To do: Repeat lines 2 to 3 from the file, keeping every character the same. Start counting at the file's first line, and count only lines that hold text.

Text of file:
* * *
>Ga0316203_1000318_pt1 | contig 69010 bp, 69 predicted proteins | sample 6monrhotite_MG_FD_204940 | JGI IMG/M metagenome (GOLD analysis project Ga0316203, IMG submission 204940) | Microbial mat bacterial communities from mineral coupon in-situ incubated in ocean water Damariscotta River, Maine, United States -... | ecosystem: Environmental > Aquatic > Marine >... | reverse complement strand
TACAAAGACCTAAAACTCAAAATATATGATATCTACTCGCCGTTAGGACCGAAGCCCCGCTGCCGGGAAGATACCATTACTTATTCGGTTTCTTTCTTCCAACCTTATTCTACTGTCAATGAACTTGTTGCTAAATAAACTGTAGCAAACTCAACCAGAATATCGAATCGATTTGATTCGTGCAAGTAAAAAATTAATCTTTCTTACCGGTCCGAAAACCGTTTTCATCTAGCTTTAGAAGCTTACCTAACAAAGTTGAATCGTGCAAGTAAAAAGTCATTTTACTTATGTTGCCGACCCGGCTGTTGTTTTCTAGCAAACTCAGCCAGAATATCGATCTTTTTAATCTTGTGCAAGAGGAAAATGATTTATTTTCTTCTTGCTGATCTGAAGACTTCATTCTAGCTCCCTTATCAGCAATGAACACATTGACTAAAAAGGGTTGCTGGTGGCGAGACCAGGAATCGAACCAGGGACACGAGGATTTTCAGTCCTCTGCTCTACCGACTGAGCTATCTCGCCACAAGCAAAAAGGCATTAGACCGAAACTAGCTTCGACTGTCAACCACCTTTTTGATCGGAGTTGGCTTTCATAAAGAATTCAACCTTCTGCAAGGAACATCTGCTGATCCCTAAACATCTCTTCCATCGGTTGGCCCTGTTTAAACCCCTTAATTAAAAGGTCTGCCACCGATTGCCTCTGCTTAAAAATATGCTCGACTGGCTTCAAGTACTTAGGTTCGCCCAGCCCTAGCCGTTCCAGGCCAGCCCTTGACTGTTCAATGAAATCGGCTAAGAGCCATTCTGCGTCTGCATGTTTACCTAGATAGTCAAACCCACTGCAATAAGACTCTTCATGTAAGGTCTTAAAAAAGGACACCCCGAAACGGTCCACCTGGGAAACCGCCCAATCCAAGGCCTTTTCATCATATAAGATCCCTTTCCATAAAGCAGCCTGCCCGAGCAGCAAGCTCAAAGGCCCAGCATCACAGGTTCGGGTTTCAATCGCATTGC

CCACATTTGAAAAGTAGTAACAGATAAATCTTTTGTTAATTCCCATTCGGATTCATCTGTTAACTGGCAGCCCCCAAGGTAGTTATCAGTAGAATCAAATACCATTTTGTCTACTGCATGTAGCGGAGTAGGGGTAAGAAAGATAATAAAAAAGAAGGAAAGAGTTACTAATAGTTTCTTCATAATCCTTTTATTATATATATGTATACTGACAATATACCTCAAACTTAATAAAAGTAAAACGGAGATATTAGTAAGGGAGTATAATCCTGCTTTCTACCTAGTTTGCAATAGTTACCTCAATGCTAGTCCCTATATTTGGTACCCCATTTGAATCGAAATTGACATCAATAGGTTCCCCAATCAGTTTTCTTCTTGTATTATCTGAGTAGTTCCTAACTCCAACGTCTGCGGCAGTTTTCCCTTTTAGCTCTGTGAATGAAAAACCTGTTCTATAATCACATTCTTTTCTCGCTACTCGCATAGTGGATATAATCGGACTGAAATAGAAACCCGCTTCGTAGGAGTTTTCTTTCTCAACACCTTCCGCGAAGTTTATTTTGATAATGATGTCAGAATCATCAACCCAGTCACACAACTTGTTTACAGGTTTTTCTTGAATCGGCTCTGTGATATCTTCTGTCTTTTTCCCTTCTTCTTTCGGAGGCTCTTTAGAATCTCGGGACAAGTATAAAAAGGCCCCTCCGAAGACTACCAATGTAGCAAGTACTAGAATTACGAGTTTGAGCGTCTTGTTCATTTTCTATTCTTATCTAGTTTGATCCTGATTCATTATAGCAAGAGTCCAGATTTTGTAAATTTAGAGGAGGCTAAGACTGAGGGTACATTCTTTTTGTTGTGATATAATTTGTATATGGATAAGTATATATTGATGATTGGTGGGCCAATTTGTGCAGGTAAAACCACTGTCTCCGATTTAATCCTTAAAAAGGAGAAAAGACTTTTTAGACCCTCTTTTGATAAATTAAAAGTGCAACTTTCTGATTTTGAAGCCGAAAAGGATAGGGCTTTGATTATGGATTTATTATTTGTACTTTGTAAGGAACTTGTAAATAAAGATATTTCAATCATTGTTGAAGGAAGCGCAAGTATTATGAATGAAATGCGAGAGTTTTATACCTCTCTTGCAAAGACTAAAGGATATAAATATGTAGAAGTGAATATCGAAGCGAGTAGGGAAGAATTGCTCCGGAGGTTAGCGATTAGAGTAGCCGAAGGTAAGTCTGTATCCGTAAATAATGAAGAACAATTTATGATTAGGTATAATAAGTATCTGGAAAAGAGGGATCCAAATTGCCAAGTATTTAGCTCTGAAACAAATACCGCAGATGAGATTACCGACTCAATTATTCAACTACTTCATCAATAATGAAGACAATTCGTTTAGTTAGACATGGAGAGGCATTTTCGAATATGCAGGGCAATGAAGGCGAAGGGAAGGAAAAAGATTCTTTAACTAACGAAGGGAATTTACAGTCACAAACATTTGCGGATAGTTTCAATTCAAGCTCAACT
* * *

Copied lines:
TACAAAGACCTAAAACTCAAAATATATGATATCTACTCGCCGTTAGGACCGAAGCCCCGCTGCCGGGAAGATACCATTACTTATTCGGTTTCTTTCTTCCAACCTTATTCTACTGTCAATGAACTTGTTGCTAAATAAACTGTAGCAAACTCAACCAGAATATCGAATCGATTTGATTCGTGCAAGTAAAAAATTAATCTTTCTTACCGGTCCGAAAACCGTTTTCATCTAGCTTTAGAAGCTTACCTAACAAAGTTGAATCGTGCAAGTAAAAAGTCATTTTACTTATGTTGCCGACCCGGCTGTTGTTTTCTAGCAAACTCAGCCAGAATATCGATCTTTTTAATCTTGTGCAAGAGGAAAATGATTTATTTTCTTCTTGCTGATCTGAAGACTTCATTCTAGCTCCCTTATCAGCAATGAACACATTGACTAAAAAGGGTTGCTGGTGGCGAGACCAGGAATCGAACCAGGGACACGAGGATTTTCAGTCCTCTGCTCTACCGACTGAGCTATCTCGCCACAAGCAAAAAGGCATTAGACCGAAACTAGCTTCGACTGTCAACCACCTTTTTGATCGGAGTTGGCTTTCATAAAGAATTCAACCTTCTGCAAGGAACATCTGCTGATCCCTAAACATCTCTTCCATCGGTTGGCCCTGTTTAAACCCCTTAATTAAAAGGTCTGCCACCGATTGCCTCTGCTTAAAAATATGCTCGACTGGCTTCAAGTACTTAGGTTCGCCCAGCCCTAGCCGTTCCAGGCCAGCCCTTGACTGTTCAATGAAATCGGCTAAGAGCCATTCTGCGTCTGCATGTTTACCTAGATAGTCAAACCCACTGCAATAAGACTCTTCATGTAAGGTCTTAAAAAAGGACACCCCGAAACGGTCCACCTGGGAAACCGCCCAATCCAAGGCCTTTTCATCATATAAGATCCCTTTCCATAAAGCAGCCTGCCCGAGCAGCAAGCTCAAAGGCCCAGCATCACAGGTTCGGGTTTCAATCGCATTGC

CCACATTTGAAAAGTAGTAACAGATAAATCTTTTGTTAATTCCCATTCGGATTCATCTGTTAACTGGCAGCCCCCAAGGTAGTTATCAGTAGAATCAAATACCATTTTGTCTACTGCATGTAGCGGAGTAGGGGTAAGAAAGATAATAAAAAAGAAGGAAAGAGTTACTAATAGTTTCTTCATAATCCTTTTATTATATATATGTATACTGACAATATACCTCAAACTTAATAAAAGTAAAACGGAGATATTAGTAAGGGAGTATAATCCTGCTTTCTACCTAGTTTGCAATAGTTACCTCAATGCTAGTCCCTATATTTGGTACCCCATTTGAATCGAAATTGACATCAATAGGTTCCCCAATCAGTTTTCTTCTTGTATTATCTGAGTAGTTCCTAACTCCAACGTCTGCGGCAGTTTTCCCTTTTAGCTCTGTGAATGAAAAACCTGTTCTATAATCACATTCTTTTCTCGCTACTCGCATAGTGGATATAATCGGACTGAAATAGAAACCCGCTTCGTAGGAGTTTTCTTTCTCAACACCTTCCGCGAAGTTTATTTTGATAATGATGTCAGAATCATCAACCCAGTCACACAACTTGTTTACAGGTTTTTCTTGAATCGGCTCTGTGATATCTTCTGTCTTTTTCCCTTCTTCTTTCGGAGGCTCTTTAGAATCTCGGGACAAGTATAAAAAGGCCCCTCCGAAGACTACCAATGTAGCAAGTACTAGAATTACGAGTTTGAGCGTCTTGTTCATTTTCTATTCTTATCTAGTTTGATCCTGATTCATTATAGCAAGAGTCCAGATTTTGTAAATTTAGAGGAGGCTAAGACTGAGGGTACATTCTTTTTGTTGTGATATAATTTGTATATGGATAAGTATATATTGATGATTGGTGGGCCAATTTGTGCAGGTAAAACCACTGTCTCCGATTTAATCCTTAAAAAGGAGAAAAGACTTTTTAGACCCTCTTTTGATAAATTAAAAGTGCAACTTTCTGATTTTGAAGCCGAAAAGGATAGGGCTTTGATTATGGATTTATTATTTGTACTTTGTAAGGAACTTGTAAATAAAGATATTTCAATCATTGTTGAAGGAAGCGCAAGTATTATGAATGAAATGCGAGAGTTTTATACCTCTCTTGCAAAGACTAAAGGATATAAATATGTAGAAGTGAATATCGAAGCGAGTAGGGAAGAATTGCTCCGGAGGTTAGCGATTAGAGTAGCCGAAGGTAAGTCTGTATCCGTAAATAATGAAGAACAATTTATGATTAGGTATAATAAGTATCTGGAAAAGAGGGATCCAAATTGCCAAGTATTTAGCTCTGAAACAAATACCGCAGATGAGATTACCGACTCAATTATTCAACTACTTCATCAATAATGAAGACAATTCGTTTAGTTAGACATGGAGAGGCATTTTCGAATATGCAGGGCAATGAAGGCGAAGGGAAGGAAAAAGATTCTTTAACTAACGAAGGGAATTTACAGTCACAAACATTTGCGGATAGTTTCAATTCAAGCTCAACT